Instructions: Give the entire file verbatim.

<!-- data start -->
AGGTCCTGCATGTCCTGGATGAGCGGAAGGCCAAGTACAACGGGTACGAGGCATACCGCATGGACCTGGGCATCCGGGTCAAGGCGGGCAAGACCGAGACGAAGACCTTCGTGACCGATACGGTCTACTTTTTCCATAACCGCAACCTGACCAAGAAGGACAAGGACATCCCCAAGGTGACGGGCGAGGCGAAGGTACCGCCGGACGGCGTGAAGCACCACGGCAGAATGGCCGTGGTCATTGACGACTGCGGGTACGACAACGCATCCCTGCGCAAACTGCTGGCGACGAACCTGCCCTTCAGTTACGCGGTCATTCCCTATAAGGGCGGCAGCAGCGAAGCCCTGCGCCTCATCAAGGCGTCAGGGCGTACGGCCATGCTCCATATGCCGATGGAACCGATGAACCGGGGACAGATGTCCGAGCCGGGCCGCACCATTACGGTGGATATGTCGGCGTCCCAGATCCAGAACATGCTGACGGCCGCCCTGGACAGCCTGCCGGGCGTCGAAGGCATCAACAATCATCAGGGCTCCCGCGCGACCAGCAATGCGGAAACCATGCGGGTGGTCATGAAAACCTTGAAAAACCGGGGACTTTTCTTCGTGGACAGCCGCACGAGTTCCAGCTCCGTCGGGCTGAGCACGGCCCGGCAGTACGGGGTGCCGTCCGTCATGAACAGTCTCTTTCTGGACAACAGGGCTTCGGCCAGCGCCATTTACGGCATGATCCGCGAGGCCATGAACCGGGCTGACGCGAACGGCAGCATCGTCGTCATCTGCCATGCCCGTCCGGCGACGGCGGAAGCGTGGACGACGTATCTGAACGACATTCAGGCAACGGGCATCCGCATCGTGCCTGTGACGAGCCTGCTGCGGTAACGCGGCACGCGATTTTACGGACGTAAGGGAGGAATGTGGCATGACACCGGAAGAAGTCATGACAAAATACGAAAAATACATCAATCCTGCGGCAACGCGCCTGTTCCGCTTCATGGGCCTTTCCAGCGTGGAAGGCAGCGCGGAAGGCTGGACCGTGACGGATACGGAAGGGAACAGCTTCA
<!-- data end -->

AGGTCCTGCATGTCCTGGATGAGCGGAAGGCCAAGTACAACGGGTACGAGGCATACCGCATGGACCTGGGCATCCGGGTCAAGGCGGGCAAGACCGAGACGAAGACCTTCGTGACCGATACGGTCTACTTTTTCCATAACCGCAACCTGACCAAGAAGGACAAGGACATCCCCAAGGTGACGGGCGAGGCGAAGGTACCGCCGGACGGCGTGAAGCACCACGGCAGAATGGCCGTGGTCATTGACGACTGCGGGTACGACAACGCATCCCTGCGCAAACTGCTGGCGACGAACCTGCCCTTCAGTTACGCGGTCATTCCCTATAAGGGCGGCAGCAGCGAAGCCCTGCGCCTCATCAAGGCGTCAGGGCGTACGGCCATGCTCCATATGCCGATGGAACCGATGAACCGGGGACAGATGTCCGAGCCGGGCCGCACCATTACGGTGGATATGTCGGCGTCCCAGATCCAGAACATGCTGACGGCCGCCCTGGACAGCCTGCCGGGCGTCGAAGGCATCAACAATCATCAGGGCTCCCGCGCGACCAGCAATGCGGAAACCATGCGGGTGGTCATGAAAACCTTGAAAAACCGGGGACTTTTCTTCGTGGACAGCCGCACGAGTTCCAGCTCCGTCGGGCTGAGCACGGCCCGGCAGTACGGGGTGCCGTCCGTCATGAACAGTCTCTTTCTGGACAACAGGGCTTCGGCCAGCGCCATTTACGGCATGATCCGCGAGGCCATGAACCGGGCTGACGCGAACGGCAGCATCGTCGTCATCTGCCATGCCCGTCCGGCGACGGCGGAAGCGTGGACGACGTATCTGAACGACATTCAGGCAACGGGCATCCGCATCGTGCCTGTGACGAGCCTGCTGCGGTAACGCGGCACGCGATTTTACGGACGTAAGGGAGGAATGTGGCATGACACCGGAAGAAGTCATGACAAAATACGAAAAATACATCAATCCTGCGGCAACGCGCCTGTTCCGCTTCATGGGCCTTTCCAGCGTGGAAGGCAGCGCGGAAGGCTGGACCGTGACGGATACGGAAGGGAACAGCTTCA